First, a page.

The Aviator nameplate is returning to Lincoln and another automaker may also be looking at dusting off one of their old SUV nameplates. That company is Honda, who is rumored to be resurrecting the Passport name for a mid-size, two-row crossover. Should it return, it’ll be quite a bit different from the first two generations of Passport.
At the time, Honda lacked SUV knowledge. The Civic-based CR-V was still years away and Honda was resorting to rebadging the Land Rover Discovery for the Japanese market. The lack of SUVs to sell was a big problem in the crucial North American market. The Ford Explorer was selling 300,000 units a year and Honda had nothing to rival it until they approached Isuzu.
It was a splendid arrangement for the two companies: Isuzu was terminating passenger car production and needed a replacement Gemini and Aska for the Japanese market, while Honda needed an SUV. Later, Isuzu would borrow the Honda Odyssey to sell as the Oasis in North America and Honda borrowed the Isuzu Trooper to sell as the Acura SLX.
If Honda had had the wherewithal or resources to build an SUV from scratch, it probably wouldn’t have been like the Passport. Isuzus typically didn’t have the same level of refinement as Hondas and the Rodeo-derived Passport was no exception.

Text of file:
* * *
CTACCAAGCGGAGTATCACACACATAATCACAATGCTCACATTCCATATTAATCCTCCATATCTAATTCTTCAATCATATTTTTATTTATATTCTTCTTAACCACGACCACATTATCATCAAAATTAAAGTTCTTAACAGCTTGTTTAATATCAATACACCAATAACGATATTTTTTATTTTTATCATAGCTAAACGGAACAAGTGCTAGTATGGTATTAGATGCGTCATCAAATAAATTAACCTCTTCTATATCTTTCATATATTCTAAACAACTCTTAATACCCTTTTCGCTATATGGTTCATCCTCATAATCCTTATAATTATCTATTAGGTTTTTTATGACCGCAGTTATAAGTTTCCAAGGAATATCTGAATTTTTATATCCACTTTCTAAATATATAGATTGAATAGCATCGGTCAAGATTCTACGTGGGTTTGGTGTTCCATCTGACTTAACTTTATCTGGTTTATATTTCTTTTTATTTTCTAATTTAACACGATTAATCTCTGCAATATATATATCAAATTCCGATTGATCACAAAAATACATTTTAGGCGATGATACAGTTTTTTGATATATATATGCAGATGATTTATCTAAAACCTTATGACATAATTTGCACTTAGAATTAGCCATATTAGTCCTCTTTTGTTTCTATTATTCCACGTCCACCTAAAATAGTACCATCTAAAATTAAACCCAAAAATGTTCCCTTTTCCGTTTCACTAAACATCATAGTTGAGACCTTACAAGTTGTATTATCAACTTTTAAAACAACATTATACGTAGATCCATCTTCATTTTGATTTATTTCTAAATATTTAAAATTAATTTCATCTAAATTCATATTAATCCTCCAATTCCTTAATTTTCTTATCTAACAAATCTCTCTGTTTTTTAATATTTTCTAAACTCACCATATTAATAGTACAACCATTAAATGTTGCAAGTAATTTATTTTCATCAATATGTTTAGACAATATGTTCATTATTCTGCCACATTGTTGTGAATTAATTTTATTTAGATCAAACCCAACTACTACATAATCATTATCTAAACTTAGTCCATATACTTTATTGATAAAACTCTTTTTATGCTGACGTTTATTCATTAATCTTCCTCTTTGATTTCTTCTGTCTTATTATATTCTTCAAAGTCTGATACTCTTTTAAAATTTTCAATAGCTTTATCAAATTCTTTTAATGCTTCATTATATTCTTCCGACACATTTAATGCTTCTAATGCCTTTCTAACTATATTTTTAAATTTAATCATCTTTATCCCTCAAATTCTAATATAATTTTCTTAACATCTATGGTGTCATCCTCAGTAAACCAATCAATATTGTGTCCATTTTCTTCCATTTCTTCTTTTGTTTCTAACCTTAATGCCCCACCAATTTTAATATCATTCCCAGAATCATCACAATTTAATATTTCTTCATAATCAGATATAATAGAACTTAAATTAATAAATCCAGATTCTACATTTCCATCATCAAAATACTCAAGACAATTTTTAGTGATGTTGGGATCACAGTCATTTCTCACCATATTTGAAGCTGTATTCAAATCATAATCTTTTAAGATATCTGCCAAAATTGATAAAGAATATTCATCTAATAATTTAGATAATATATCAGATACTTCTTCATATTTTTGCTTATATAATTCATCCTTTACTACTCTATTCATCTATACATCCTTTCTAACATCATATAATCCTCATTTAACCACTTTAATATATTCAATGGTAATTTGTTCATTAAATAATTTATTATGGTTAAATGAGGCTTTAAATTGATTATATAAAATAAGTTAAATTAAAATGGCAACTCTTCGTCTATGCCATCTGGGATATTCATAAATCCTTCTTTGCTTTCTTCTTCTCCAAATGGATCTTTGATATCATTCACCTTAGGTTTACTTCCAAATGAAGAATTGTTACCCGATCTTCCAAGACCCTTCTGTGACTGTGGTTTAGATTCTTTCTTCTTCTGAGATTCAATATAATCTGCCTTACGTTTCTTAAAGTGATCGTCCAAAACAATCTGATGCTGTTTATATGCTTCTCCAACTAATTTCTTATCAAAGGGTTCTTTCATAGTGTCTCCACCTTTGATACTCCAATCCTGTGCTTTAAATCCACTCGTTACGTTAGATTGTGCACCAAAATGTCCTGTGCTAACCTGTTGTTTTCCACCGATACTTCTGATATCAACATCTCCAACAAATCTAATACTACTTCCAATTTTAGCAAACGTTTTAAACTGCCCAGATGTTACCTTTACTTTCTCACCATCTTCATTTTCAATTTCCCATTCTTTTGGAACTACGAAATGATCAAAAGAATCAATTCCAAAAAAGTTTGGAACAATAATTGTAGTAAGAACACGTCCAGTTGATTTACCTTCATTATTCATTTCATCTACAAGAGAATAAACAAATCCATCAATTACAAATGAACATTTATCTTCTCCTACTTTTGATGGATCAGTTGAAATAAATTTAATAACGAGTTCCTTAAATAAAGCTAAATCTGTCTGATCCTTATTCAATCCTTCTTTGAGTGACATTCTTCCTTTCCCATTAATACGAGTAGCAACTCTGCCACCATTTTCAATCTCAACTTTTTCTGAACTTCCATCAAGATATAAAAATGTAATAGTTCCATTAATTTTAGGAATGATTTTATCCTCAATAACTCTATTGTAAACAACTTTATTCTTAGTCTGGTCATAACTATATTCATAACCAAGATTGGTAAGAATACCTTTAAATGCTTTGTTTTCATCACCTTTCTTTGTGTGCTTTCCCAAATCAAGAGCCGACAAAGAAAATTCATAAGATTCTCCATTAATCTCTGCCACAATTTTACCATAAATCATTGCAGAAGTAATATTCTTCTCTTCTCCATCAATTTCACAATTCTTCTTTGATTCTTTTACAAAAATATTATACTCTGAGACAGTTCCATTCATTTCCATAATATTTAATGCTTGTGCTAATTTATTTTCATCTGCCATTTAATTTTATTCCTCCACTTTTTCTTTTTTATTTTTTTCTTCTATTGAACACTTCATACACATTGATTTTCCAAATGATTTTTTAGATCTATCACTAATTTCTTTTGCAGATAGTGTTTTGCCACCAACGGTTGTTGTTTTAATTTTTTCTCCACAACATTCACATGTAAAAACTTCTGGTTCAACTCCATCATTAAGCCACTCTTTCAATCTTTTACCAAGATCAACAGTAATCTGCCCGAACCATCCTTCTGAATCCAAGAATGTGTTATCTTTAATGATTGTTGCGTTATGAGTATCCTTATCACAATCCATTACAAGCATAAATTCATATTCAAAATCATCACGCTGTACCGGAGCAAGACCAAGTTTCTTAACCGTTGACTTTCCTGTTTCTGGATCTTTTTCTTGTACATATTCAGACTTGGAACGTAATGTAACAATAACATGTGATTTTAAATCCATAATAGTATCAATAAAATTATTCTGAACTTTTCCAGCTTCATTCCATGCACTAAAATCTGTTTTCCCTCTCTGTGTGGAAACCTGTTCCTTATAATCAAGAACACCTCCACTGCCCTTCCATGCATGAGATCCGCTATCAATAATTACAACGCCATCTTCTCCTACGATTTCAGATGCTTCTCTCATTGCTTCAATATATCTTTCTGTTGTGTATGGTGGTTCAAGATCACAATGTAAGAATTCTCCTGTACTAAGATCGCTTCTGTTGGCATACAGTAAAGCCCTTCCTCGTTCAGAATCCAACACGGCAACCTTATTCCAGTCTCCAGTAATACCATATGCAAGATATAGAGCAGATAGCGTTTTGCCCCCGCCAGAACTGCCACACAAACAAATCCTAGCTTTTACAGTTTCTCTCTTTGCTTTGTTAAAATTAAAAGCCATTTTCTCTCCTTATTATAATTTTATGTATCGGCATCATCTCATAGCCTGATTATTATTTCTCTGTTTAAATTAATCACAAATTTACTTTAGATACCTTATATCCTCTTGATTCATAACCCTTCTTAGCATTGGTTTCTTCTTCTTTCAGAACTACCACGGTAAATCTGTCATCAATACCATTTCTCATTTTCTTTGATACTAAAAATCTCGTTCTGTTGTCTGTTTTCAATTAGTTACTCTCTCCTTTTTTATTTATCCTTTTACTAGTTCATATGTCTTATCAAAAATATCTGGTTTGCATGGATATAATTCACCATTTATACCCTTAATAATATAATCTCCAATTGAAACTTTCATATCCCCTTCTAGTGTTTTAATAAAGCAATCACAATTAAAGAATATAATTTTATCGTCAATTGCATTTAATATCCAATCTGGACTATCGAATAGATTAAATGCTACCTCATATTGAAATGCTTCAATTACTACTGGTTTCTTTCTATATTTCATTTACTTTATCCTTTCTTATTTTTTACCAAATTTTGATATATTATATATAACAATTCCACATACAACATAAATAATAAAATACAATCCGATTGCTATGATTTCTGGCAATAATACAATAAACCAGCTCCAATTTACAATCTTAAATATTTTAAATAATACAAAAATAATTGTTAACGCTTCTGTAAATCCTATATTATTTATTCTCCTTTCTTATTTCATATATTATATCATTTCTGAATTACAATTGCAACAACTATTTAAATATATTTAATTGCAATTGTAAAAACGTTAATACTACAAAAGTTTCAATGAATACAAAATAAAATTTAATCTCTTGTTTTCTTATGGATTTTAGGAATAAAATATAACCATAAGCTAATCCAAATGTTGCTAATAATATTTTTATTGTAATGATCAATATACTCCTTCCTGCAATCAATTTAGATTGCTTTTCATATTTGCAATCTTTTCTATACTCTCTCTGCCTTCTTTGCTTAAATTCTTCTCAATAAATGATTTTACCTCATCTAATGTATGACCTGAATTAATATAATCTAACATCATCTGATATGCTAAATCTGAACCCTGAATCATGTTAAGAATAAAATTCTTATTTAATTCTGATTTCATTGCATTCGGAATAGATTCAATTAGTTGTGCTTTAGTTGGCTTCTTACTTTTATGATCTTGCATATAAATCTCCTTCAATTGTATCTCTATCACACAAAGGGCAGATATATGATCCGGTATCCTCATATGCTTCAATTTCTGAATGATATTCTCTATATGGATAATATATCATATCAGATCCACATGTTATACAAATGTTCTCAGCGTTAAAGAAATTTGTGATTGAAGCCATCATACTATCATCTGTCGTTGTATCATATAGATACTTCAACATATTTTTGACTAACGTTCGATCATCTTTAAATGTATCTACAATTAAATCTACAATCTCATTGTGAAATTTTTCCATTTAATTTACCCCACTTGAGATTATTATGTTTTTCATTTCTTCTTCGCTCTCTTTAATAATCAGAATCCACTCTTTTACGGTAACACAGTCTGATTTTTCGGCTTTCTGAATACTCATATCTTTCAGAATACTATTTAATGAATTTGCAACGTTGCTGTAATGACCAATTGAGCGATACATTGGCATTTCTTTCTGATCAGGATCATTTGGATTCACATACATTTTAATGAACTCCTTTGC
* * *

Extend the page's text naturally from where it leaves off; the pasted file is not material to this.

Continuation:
The second generation was a bit more polished, ditching the recirculating ball steering for a rack-and-pinion setup and switching from rear leaf springs to a five-link, coil spring rear suspension. The base four-cylinder engine was also dropped and the newly standard DOHC 3.2 V6 gained 15 hp and 26 ft-lbs, for a total of 205 hp and 214 ft-lbs. Finally, the second-generation Passport wore smoother, more elegant, evolutionary styling. Passports had a unique grille but otherwise looked identical to the Rodeos they shared their Indiana assembly line with.
The second-generation Passport didn’t really feel like a Honda, undoubtedly because Honda’s involvement ended at badges and trim. It was adequately pleasant on-road and sufficiently capable off-road. Gas mileage, interior quality, and handling prowess were all rather mediocre but that was par for the course for a mid-size truck in the late 1990s; the V6 Rodeo and Passport did stand out somewhat from the crowd by being rather peppy, although they could ride a little rough and sound a little harsh.
While the Passport sold only about half as well as the nearly identical Rodeo – around 20-30k units per year – it crucially provided Honda with a larger SUV offering while they developed the Pilot. Should the name return, it will undoubtedly be on a more refined, car-like crossover. Most importantly, it’ll be a real Honda.
Passports photographed in October/November 2016 in San Miguel de Allende, Guanajuato, Mexico and Los Angeles International Airport, California, USA.